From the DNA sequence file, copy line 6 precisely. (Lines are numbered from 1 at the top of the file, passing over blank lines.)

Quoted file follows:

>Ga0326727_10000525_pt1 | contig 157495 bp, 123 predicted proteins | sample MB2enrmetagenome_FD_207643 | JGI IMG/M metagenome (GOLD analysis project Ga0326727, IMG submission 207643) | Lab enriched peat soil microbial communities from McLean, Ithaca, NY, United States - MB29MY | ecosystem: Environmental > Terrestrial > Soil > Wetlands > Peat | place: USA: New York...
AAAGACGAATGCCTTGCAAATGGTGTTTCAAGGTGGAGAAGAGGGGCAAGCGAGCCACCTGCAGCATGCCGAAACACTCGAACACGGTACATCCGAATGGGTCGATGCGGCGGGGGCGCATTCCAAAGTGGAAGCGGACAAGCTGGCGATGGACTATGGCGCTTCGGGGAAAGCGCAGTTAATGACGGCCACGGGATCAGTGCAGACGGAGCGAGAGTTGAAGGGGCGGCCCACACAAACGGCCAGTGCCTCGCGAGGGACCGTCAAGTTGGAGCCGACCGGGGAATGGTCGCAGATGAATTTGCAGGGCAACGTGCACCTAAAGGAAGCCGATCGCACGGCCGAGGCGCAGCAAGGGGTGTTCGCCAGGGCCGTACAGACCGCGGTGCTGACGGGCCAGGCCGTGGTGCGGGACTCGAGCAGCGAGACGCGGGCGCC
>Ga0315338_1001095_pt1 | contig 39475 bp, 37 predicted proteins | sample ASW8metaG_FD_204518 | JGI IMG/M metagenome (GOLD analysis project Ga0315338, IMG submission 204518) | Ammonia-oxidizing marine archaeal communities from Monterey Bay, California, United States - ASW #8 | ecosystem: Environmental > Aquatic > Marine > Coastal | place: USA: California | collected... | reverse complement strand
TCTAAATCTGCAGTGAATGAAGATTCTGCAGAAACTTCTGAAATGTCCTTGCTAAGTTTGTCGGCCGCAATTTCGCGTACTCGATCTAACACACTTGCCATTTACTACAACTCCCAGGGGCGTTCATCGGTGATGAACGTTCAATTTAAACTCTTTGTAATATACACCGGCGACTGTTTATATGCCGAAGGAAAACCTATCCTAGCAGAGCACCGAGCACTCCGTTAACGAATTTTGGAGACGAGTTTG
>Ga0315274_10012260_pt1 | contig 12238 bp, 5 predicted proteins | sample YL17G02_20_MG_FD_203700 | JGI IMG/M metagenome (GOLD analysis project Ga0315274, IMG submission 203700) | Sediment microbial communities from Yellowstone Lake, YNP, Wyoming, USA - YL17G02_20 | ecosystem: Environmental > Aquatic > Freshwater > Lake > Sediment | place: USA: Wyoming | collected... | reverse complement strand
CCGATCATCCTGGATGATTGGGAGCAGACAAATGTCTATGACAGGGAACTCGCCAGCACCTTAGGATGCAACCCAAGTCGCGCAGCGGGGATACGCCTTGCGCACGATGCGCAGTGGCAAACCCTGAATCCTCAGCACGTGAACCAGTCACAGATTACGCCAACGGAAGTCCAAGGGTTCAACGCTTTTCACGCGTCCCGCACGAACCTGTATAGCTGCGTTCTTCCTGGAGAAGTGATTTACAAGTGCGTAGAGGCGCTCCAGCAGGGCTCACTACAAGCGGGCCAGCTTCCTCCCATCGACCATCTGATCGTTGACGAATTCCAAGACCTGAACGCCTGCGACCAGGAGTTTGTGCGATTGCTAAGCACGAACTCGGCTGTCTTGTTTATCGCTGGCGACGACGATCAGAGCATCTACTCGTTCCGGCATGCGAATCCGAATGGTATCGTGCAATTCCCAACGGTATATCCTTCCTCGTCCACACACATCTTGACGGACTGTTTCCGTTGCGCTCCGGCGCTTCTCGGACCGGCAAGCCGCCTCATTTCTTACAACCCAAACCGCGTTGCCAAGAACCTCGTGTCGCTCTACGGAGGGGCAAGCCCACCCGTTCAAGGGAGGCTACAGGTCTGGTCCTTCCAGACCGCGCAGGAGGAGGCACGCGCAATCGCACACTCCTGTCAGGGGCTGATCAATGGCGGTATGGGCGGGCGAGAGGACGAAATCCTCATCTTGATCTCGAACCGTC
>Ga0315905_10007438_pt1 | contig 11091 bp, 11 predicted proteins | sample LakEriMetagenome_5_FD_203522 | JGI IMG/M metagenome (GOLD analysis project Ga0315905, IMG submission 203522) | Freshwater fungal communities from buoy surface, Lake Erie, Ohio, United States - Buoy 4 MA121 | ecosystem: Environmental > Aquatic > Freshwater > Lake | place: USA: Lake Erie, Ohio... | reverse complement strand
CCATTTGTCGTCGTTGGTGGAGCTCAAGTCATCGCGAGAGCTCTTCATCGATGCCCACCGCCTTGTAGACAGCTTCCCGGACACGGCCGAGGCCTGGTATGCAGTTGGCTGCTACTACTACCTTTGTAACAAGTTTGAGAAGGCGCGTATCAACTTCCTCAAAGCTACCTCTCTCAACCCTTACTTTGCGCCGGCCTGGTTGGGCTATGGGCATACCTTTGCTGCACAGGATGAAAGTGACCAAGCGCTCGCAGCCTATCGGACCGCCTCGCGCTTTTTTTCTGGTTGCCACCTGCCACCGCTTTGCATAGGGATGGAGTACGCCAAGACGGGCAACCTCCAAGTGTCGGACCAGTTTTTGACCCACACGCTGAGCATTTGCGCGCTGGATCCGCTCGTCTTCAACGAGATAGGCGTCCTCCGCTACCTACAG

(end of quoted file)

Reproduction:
CCGATCATCCTGGATGATTGGGAGCAGACAAATGTCTATGACAGGGAACTCGCCAGCACCTTAGGATGCAACCCAAGTCGCGCAGCGGGGATACGCCTTGCGCACGATGCGCAGTGGCAAACCCTGAATCCTCAGCACGTGAACCAGTCACAGATTACGCCAACGGAAGTCCAAGGGTTCAACGCTTTTCACGCGTCCCGCACGAACCTGTATAGCTGCGTTCTTCCTGGAGAAGTGATTTACAAGTGCGTAGAGGCGCTCCAGCAGGGCTCACTACAAGCGGGCCAGCTTCCTCCCATCGACCATCTGATCGTTGACGAATTCCAAGACCTGAACGCCTGCGACCAGGAGTTTGTGCGATTGCTAAGCACGAACTCGGCTGTCTTGTTTATCGCTGGCGACGACGATCAGAGCATCTACTCGTTCCGGCATGCGAATCCGAATGGTATCGTGCAATTCCCAACGGTATATCCTTCCTCGTCCACACACATCTTGACGGACTGTTTCCGTTGCGCTCCGGCGCTTCTCGGACCGGCAAGCCGCCTCATTTCTTACAACCCAAACCGCGTTGCCAAGAACCTCGTGTCGCTCTACGGAGGGGCAAGCCCACCCGTTCAAGGGAGGCTACAGGTCTGGTCCTTCCAGACCGCGCAGGAGGAGGCACGCGCAATCGCACACTCCTGTCAGGGGCTGATCAATGGCGGTATGGGCGGGCGAGAGGACGAAATCCTCATCTTGATCTCGAACCGTC